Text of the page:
High Treason Against South Carolina
 
From: bernhard1848@att.net
 
A very confused Charleston writer a few years ago claimed Robert Smalls was a hero, despite his embracing the enemy of his country and helping to wage war against it. Given great freedom and latitude as a slave and being taught trades with which to earn money for himself and future wife to buy their freedom, Smalls turned his back on those who trusted and nurtured him to adulthood. His notoriety comes from committing treason against his State and country, and adhering to their enemy.
 
He gained further infamy by leading enemy forces through local waters, and encouraging black South Carolinians to desert their State and wage war against it as the British had done 88 years earlier. After the war and part of the corrupt Reconstruction government in South Carolina, State Congressman Smalls was convicted in 1877 of taking a $5000 bribe for the awarding of a State printing contract to a Republican crony. Smalls appealed to his Republican masters in Washington and a deal was made to drop charges against him in return for so-called election violations against South Carolina being dismissed. Like Marion Barry of recent times, he was reelected by his black constituency in a district where they outnumbered whites 7 to 1.  As Article III, Section 3 of the United States Constitution dictates that “treason against the United States, shall consist only of levying war against them, or in adhering to their enemies, giving them aid and comfort” Smalls should have been hung for treason after returning to South Carolina.
 
Bernhard Thuersam, Director
Cape Fear Historical Institute
Wilmington, North Carolina
www.cfhi.net

High Treason Against South Carolina:
 
“On May 12, 1862, the small but fast shallow-draft steamer Planter was sent to Cole’s Island to take on board four guns that were there, with orders to transport them to Middle Ground Battery (Fort Ripley). Having loaded the guns, the Planter proceeded to the city; since it was late, she tied up at her usual berth at Southern Wharf. In spite of a general order stating that officers were to remain on board during the night, the captain, mate and engineer left the Planter in charge of the Negro crew under the command of Robert Smalls and returned to their homes. Smalls, a man of exceptional ability, planned to abscond with the Planter and turn her and the guns over to the blockading fleet outside the harbor.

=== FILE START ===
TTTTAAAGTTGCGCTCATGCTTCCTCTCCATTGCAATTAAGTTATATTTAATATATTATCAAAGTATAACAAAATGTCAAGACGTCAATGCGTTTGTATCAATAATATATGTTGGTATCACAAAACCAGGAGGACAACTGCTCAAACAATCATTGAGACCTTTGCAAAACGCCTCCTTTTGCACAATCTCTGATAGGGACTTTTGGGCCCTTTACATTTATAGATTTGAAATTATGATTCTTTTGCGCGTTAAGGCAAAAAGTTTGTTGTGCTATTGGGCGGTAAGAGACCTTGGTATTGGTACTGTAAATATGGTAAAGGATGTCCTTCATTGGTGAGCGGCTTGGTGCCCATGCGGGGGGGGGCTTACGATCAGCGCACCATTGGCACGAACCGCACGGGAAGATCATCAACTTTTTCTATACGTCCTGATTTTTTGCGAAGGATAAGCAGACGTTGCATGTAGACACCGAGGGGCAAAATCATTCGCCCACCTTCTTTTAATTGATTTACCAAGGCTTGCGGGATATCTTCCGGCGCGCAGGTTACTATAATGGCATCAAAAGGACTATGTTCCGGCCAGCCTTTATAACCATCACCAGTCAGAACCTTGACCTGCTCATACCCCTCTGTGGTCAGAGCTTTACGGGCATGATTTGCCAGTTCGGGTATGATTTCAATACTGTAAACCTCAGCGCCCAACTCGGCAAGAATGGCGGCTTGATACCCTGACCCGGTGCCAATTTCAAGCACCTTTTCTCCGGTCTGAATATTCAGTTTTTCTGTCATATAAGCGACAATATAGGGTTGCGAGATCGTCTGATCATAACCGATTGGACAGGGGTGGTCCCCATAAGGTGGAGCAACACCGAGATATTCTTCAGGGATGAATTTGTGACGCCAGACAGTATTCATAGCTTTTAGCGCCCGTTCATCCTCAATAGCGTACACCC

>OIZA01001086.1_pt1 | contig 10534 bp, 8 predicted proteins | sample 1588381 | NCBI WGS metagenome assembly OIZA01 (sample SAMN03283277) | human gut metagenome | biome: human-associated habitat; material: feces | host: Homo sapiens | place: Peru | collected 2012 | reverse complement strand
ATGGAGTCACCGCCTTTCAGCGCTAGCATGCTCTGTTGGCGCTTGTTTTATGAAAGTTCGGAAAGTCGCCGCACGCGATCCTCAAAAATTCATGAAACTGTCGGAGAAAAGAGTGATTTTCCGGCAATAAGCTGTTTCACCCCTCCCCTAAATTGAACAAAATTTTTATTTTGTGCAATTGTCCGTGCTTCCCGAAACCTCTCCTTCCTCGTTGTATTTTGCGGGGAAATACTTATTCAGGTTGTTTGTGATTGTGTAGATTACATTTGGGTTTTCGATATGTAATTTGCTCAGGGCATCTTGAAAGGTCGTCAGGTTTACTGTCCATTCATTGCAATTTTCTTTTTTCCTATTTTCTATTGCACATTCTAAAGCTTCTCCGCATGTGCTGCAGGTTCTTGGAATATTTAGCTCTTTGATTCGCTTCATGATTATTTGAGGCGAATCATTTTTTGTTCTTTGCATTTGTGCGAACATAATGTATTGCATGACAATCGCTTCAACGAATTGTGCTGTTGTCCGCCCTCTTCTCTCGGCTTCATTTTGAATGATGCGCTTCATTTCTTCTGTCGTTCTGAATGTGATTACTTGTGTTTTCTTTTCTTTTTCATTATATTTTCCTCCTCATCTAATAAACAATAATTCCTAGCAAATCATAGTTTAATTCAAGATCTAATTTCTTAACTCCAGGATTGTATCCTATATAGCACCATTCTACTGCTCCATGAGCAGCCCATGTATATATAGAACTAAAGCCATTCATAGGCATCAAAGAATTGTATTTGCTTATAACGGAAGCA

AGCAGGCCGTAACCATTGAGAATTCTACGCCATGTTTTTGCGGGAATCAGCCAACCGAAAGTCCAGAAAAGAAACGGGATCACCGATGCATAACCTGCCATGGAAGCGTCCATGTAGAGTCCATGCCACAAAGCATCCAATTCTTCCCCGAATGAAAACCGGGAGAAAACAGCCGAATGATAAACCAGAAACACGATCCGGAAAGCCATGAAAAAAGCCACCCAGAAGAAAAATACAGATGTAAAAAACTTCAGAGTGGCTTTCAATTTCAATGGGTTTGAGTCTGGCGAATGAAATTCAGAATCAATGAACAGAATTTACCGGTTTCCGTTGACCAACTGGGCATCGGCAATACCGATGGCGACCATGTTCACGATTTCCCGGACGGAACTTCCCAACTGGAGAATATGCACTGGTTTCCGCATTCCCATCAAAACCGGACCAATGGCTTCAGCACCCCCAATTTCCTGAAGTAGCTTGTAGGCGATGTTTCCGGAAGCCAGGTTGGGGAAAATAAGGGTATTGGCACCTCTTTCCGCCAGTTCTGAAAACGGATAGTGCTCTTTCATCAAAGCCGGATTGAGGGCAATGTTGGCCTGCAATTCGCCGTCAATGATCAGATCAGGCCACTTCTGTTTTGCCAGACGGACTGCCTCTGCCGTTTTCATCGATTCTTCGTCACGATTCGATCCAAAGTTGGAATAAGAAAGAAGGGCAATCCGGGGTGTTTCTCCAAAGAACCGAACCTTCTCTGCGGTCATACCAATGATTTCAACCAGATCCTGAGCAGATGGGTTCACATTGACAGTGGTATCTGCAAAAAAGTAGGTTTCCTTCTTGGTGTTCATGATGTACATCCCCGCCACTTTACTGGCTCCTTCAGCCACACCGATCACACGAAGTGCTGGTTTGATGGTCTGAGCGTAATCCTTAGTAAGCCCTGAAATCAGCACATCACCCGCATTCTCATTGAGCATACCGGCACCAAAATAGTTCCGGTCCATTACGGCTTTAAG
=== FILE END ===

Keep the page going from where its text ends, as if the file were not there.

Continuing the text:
By the time anyone on [Fort] Sumter realized that anything was wrong, the Planter was out of range of the guns. Heading for the nearest blockade vessel, the USS Onward, Smalls lowered his two flags and ran up a white sheet. The captain of the Onward immediately brought his ship into position so that his port guns could be brought to bear on the oncoming Planter….as soon as the Planter came alongside she was boarded and the [United States] ensign raised. A crew was put aboard, and she went straight to Port Royal.  Smalls was praised by Du Pont for his part in the abduction of the Planter, and it was through the insistence of Du Pont that he and his crew received a share of the prize money. Smalls’s share amounted to $1500; the other crew members received less. 
 
The [Planter’s] captain, mate and engineer were arrested and tried. The first two were found guilty , and the engineer was released because of insufficient evidence. The captain was sentenced to three months in prison and a fine or $500; the mate was to be imprisoned for one month and pay a fine of $100. Smalls was made a pilot by Du Pont. After the war he was elected to the State House of Representatives and then to the State Senate; later he became a United States congressman. A high school in Beaufort, South Carolina bears his name.”
 
(The Siege of Charleston, 1861-1865, E. Milby Burton, USC Press, 1970, pp. 94-97)